Designed with shatterproof Tritan and keeping the same simple design as the original, the AeroPress XL is both durable for travel and easy to clean after use.

 Don’t buy it if…  

You rarely need large amounts of coffee

If you typically brew just one cup at a time, the original AeroPress or another smaller coffee maker might be a more practical and economical choice.

You prefer simplicity

The AeroPress XL takes a fair bit of patience, precision and tinkering to master, which won't be to everyone's lifestyles or tastes. 

You prefer brewing directly into containers

The AeroPress XL's size limits the types of mugs or carafes you can brew directly into, potentially messing with your current coffee routine or preferences.

AeroPress XL Coffee Maker: also consider..

AeroPress' patented technology means there are few alternatives that can truly rival the brand for design, performance, and ease of use. The obvious alternative may seem like a French press, but in my experience the AeroPress produces a much cleaner, smoother cup of coffee so it's not quite like-for-like.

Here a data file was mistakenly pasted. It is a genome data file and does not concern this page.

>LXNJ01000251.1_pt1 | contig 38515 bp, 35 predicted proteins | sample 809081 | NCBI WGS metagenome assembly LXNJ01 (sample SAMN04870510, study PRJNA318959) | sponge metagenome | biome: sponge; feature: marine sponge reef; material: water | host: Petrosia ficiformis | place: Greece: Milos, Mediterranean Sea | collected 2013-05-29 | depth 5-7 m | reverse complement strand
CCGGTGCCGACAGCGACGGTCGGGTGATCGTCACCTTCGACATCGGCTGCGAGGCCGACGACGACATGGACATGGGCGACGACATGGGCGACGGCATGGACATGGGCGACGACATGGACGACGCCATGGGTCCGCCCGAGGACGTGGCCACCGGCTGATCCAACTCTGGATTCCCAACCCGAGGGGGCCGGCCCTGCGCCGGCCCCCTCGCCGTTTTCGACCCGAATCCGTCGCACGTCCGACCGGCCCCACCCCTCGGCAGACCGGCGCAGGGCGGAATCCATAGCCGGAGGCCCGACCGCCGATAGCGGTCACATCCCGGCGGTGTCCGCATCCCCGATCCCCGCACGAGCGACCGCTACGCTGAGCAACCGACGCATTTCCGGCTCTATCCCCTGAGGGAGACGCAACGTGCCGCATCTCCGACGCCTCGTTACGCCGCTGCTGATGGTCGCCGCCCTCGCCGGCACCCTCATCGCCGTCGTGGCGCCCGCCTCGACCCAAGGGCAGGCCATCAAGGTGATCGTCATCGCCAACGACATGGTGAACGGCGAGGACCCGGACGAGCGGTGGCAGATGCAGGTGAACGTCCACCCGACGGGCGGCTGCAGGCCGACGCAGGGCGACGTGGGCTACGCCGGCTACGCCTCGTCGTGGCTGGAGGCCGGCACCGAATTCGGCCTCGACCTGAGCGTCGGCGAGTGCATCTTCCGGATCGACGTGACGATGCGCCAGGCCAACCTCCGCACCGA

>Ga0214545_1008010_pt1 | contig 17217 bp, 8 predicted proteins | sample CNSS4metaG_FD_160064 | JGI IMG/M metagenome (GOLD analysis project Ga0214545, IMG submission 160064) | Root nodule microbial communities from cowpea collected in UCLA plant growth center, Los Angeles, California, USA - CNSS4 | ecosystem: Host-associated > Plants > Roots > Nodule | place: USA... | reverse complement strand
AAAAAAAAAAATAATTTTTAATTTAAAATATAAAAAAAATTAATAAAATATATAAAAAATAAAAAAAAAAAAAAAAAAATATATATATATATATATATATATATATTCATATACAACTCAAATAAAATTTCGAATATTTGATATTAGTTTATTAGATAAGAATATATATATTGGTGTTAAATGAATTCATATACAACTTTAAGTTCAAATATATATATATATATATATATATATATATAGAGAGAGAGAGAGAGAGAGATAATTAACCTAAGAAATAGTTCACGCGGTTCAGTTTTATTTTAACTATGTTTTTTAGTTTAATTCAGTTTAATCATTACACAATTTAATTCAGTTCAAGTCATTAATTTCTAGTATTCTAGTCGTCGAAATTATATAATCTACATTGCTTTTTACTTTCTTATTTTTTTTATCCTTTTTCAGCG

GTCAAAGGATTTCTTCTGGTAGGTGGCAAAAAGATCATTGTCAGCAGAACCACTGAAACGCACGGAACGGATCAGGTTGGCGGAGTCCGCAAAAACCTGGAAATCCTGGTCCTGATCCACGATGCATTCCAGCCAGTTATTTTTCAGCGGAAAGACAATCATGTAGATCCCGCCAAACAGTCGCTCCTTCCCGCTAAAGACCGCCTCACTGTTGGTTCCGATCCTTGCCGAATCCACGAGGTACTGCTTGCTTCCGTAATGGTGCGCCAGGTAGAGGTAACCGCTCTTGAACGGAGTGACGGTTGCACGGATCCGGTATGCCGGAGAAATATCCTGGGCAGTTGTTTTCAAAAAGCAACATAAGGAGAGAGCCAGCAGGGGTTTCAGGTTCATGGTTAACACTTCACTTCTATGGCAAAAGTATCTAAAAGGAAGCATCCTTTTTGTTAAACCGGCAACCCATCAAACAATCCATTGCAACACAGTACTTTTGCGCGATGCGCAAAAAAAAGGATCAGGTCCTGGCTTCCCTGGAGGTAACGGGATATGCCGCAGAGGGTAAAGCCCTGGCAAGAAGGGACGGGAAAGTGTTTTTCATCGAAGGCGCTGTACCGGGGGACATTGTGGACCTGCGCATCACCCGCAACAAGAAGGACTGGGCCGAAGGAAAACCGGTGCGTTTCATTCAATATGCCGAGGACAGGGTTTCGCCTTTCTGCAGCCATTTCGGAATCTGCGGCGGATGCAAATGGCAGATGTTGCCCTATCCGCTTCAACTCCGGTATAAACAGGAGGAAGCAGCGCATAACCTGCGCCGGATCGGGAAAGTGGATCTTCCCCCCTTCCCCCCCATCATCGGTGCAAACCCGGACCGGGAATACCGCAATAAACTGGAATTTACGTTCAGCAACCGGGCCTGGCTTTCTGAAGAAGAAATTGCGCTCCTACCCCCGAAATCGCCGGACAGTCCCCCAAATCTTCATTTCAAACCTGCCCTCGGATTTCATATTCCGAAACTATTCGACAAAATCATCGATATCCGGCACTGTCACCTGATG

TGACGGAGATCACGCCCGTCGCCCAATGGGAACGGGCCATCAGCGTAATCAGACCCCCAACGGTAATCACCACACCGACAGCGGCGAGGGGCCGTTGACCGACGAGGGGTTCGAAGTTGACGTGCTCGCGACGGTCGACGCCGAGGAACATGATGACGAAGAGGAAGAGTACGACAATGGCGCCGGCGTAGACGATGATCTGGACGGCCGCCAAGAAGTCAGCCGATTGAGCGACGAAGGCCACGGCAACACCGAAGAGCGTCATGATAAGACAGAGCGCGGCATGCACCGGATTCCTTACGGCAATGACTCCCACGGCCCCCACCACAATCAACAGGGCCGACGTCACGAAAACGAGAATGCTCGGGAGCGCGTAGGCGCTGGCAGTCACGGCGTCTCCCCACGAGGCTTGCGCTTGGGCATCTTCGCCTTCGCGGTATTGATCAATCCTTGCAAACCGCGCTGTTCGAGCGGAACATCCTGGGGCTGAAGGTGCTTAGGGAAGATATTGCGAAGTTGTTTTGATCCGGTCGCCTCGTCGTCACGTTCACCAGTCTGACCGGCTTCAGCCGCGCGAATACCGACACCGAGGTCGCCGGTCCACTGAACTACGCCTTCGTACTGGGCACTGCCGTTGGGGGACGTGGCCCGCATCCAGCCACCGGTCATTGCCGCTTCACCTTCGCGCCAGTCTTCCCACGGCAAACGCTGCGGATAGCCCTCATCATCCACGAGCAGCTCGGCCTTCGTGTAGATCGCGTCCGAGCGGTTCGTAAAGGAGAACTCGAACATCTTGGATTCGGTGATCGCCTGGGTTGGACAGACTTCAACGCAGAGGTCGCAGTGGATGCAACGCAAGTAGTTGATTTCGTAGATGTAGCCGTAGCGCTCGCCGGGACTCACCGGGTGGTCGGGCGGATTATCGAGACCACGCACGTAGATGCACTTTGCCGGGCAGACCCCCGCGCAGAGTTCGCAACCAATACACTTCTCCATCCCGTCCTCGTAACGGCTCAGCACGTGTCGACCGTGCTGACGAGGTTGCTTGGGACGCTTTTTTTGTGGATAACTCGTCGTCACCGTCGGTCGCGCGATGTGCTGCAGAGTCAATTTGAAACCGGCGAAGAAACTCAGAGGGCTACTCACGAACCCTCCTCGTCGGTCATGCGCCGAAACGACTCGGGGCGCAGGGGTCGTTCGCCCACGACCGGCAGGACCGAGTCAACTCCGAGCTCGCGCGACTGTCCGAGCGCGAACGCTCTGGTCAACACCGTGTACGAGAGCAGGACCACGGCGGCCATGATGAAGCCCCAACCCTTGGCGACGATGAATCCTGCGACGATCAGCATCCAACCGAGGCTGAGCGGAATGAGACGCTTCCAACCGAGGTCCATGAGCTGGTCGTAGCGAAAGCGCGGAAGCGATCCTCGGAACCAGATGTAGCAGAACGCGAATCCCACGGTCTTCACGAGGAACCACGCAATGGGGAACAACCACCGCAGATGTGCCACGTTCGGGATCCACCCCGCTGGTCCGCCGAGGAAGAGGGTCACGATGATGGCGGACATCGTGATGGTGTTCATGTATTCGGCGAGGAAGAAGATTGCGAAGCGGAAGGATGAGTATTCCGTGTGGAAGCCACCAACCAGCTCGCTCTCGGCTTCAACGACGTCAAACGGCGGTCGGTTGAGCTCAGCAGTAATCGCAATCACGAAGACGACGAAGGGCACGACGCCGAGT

Instead, the most like-for-like option comes from the brand itself, in the form of the AeroPress Clear. It looks almost identical and works the same but is nearly half the size and produces half the coffee per brew. You may find that the times you make a single cup of coffee outweigh the need for multiple cups, meaning the AeroPress Clear is the better, more affordable choice to the XL. 

If you're on a budget, the AeroPress Original will save you $10 on the price of the Clear, and $30 on the price of the XL, without sacrificing features. The main difference is that it doesn't have the clear chamber.